Negotiating With Vendors For A Destination Wedding? Here Are 10 Tips

_DSC5140 copyThe worst thing you can do when walking into a negotiation with a vendor is to not be prepared.

Not only is the vendor going to be able to take charge of the conversation, you are also going to end up paying for things you don’t need.

Here are 10 negotiating tips to get you started in the right direction.

Tip # 1: Win Win

Most negotiations are thought of as adversarial with people on both sides trying to one up the other. However, research has shown that the best negotiations are the kind that are a win-win for both parties.

For example, plated meals cost less to prepare than a buffet. If your rehearsal dinner package has a buffet included, then ask the caterer to switch it to a plated meal for a 5% discount. They will do so happily knowing that they will save on food costs. It’s a win for you and a win for them.

Not only does this type of negotiation result in better service on the part of your vendor, it also fosters a great working relationship.

Tip # 2: Get competitive bids

Want to know what most brides fail to do? They don’t get competitive bids and end up paying far more than they should have.

Brides should be calling at least five or six vendors that offer similar services so they can get an idea of what everyone has to offer. Once you know what each competitor charges, it’s a lot easier to negotiate better pricing.

And getting quotes from multiple vendors is not as difficult as you may think.

For example, blocking hotel rooms for destination wedding guests was a big hassle because you had to call a dozen hotels just to get group rates. However, this is no longer the case. You can now fill out a simple form and get group rates for free from all the hotels in any city.

You can do the same for photographers, caterers, florists and bakers too.

Tip # 3: Remove the fat

When planning a destination wedding, you’re going to be presented with lots of different packages. Every vendor you come across will have a package of some kind. From florists to photographers, you are going to be inundated with lots of frills you don’t necessarily need, but are included in the package anyways.

When negotiating with vendors, request that the items you don’t need in the package be removed and the price lowered. For example, a photographer may have an eight hour wedding package. If you only need the photographer to come in for four hours, then ask for a concession on price.

Tip # 4: Negotiate higher ticket items

If you are going to negotiate, then do so for the costliest item first. Getting 20% knocked off thirty floral arrangements for your reception will save you far more money than getting the same percentage off the bridal party bouquets.

Tip # 5: Take detailed notes

When speaking to a vendor, you’ll notice them making lots of “soft” promises. For example, if you are talking to a hotel salesperson about shuttling guests to the wedding venue, they may say that it is included in the price of the room.

However, unless you have this included in the contract with the hotel, it does not mean anything. After all, the salesperson that made the promises may no longer be employed when your wedding date arrives.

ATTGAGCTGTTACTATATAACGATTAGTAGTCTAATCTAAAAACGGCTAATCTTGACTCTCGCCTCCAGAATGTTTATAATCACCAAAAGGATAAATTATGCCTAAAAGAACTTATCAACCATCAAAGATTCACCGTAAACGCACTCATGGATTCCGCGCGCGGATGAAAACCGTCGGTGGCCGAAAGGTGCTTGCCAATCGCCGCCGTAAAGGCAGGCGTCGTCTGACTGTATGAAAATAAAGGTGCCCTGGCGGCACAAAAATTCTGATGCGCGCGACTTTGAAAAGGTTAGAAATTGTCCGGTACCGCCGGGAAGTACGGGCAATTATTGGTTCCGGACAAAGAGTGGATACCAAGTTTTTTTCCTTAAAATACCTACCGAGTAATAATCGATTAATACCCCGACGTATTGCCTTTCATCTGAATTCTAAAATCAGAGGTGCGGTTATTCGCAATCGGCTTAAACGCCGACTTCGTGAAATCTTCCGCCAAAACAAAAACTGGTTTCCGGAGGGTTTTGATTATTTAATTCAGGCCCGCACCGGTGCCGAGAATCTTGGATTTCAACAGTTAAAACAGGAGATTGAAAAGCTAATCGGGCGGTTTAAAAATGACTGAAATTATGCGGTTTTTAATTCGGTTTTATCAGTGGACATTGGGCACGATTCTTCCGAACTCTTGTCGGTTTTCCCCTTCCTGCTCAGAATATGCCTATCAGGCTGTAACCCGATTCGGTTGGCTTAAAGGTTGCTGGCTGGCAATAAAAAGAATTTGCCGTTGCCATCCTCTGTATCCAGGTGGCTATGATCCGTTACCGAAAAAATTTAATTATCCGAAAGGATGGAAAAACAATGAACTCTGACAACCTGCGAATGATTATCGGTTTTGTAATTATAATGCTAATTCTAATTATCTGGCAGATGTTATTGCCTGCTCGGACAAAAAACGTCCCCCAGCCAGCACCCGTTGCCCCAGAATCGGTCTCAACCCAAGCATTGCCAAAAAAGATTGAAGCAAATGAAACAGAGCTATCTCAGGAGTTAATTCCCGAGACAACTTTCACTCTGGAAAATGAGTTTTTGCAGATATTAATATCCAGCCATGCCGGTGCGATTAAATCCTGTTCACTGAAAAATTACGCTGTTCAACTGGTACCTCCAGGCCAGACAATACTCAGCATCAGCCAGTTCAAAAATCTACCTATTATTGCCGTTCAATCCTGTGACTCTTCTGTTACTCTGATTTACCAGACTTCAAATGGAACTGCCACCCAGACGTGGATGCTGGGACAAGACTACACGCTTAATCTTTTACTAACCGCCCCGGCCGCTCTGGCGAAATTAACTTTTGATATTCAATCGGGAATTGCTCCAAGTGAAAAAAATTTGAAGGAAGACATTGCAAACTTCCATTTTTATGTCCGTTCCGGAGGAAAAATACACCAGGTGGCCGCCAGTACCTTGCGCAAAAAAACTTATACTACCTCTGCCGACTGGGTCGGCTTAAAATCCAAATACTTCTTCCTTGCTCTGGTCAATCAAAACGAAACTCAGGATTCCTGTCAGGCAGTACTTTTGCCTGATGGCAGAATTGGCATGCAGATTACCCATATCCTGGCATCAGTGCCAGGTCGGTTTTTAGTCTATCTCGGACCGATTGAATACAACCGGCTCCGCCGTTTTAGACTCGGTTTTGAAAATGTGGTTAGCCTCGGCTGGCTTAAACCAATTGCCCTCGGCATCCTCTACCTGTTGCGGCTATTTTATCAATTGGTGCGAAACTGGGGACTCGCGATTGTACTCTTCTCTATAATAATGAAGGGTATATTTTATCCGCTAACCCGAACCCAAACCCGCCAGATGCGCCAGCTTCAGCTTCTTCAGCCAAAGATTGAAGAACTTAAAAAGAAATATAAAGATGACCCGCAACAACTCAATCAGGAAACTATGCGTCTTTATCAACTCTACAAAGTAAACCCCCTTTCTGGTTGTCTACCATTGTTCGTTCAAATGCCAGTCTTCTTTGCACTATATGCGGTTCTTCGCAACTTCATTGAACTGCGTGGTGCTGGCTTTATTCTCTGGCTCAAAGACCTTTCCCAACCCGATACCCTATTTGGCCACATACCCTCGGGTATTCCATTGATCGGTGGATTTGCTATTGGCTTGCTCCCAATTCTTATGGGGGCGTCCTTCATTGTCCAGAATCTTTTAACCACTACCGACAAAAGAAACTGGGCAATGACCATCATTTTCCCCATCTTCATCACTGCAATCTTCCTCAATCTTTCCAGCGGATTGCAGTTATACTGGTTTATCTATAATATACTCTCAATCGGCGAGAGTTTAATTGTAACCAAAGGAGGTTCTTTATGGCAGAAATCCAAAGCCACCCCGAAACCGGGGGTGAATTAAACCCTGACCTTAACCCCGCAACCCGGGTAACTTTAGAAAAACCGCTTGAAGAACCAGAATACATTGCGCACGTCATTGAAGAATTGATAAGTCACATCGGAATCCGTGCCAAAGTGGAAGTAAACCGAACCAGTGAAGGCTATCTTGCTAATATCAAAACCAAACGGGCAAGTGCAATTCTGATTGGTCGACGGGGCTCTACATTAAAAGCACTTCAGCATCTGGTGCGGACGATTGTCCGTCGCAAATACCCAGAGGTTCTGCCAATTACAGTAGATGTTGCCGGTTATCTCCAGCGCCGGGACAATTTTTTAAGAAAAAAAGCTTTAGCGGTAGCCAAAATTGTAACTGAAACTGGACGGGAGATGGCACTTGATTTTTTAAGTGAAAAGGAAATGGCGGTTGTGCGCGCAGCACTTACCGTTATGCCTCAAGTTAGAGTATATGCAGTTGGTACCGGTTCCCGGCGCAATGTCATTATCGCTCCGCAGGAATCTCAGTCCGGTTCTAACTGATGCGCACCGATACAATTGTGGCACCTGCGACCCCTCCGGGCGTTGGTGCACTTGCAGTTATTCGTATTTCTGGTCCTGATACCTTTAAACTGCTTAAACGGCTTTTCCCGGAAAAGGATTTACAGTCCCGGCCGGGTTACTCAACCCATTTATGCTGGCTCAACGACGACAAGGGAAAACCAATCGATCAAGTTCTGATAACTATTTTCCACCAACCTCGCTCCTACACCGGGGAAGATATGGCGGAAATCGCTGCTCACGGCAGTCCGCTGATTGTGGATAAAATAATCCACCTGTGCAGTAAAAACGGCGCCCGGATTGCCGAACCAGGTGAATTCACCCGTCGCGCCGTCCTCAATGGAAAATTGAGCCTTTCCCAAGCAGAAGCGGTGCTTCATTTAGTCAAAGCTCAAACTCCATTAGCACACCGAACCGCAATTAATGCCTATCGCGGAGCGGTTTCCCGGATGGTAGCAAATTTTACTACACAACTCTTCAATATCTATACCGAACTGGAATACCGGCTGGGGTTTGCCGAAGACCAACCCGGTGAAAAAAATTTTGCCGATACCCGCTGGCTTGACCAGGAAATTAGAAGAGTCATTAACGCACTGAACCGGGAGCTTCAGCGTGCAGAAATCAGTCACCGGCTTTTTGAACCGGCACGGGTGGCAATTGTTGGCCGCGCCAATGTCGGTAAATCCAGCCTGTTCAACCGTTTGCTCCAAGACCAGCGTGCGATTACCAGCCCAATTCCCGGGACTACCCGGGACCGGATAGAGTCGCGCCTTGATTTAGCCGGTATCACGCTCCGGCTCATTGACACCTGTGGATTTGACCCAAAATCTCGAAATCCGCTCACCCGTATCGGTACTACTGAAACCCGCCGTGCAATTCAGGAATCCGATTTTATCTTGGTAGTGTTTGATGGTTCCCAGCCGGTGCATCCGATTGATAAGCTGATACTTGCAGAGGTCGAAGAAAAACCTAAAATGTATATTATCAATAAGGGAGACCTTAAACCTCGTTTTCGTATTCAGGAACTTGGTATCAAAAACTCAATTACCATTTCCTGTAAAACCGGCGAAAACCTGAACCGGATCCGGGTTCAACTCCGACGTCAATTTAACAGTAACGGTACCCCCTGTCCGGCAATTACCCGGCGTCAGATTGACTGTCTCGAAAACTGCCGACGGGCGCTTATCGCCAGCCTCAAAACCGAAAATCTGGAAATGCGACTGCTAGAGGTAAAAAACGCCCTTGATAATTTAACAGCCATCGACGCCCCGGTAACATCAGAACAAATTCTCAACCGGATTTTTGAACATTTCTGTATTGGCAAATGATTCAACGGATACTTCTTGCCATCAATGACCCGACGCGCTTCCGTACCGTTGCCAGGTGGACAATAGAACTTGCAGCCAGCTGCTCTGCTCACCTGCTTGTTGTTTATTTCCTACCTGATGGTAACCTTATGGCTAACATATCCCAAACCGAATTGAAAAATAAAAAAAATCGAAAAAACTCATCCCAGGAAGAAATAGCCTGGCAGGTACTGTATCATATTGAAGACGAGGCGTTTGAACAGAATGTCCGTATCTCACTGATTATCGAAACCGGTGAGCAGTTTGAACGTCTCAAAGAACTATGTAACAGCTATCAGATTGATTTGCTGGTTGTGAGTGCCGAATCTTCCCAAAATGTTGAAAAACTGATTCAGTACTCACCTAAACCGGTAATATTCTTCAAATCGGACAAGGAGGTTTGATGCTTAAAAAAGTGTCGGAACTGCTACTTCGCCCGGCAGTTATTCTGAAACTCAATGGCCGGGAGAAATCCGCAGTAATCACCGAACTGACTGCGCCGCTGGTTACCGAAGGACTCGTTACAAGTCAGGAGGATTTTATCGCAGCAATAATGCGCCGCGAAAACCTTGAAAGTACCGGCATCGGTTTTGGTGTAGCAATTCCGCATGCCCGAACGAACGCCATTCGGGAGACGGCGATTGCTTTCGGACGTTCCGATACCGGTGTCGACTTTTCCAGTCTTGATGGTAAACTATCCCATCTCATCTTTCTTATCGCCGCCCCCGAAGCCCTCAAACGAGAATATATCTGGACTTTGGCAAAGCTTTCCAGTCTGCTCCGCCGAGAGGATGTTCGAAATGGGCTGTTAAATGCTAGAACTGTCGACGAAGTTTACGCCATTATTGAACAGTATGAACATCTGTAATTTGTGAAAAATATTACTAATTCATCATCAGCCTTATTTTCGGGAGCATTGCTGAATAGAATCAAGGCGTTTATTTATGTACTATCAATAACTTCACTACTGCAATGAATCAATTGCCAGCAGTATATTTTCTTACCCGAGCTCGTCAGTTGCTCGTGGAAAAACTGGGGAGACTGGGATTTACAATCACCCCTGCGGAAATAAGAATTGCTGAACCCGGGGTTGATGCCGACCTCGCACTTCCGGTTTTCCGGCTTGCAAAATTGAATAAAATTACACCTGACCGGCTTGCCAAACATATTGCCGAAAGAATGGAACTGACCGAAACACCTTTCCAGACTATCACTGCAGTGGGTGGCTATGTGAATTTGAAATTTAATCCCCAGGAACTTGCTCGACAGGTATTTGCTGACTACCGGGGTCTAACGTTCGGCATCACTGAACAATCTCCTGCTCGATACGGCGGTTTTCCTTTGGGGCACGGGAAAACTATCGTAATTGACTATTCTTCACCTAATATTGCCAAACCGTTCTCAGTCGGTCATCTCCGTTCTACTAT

Take detailed notes when speaking to a vendor and send a follow-up email (with your notes) so you both have the same understanding. Then make sure it is included in the contract.

Tip # 6: Be flexible

Hotels will charge less for a Friday wedding. Catering halls charge less for house linen. And bakers will charge less for a smaller wedding cake (with a larger sheet cake to serve guests). Be flexible about your needs and vendors will be able to lower their prices too.

Tip # 7: Show hesitation

As part of your research, you’ll see lots of vendors for each service. You’ll meet photographers, caterers, florists, and you’ll visit wedding venues. In all your meetings, never show excitement or tell the vendor that what they are offering is exactly what you want.

Remember to show restraint and hesitation, especially when talking about price. Use long silent pauses to make the vendor feel as though you are not happy about what they have to offer. In many cases, they will begin to knock down their prices without you having to ask.

Tip # 8: Walk away

Be ready to walk away. If you have done your competitive research, then you will know what the competition will charge so you should have no problems walking away from a vendor unless you feel you are getting a good deal.

And if you do walk away, don’t be surprised if the original vendor calls you back and agrees to your terms.

Tip # 9: You could be sneaky

While we definitely don’t condone this practice, it is used widely by many when negotiating with vendors for a destination wedding.

Once a bride gets a contract in hand from the first vendor, she promptly goes over to a competitor and asks them to beat the price while providing all the services outlined in the contract.

Warning: this strategy is bad for karma

Tip # 10: Can you do better than that?

This one is short but sweet. Anytime a vendor presents a price, be it for a single item or a package, ask if they can do better than that, and then hold silent till they respond. In most cases, they will either concede a bit on price, or present you with a lower priced option.

Most brides hate negotiating with vendors because they don’t even know where to begin. Hopefully, the tips above will provide you some direction on what to look for and what to ask during your next negotiation with a destination wedding vendor.

What should you do next?

Read our tips on negotiating with hotels when you need a block of rooms.

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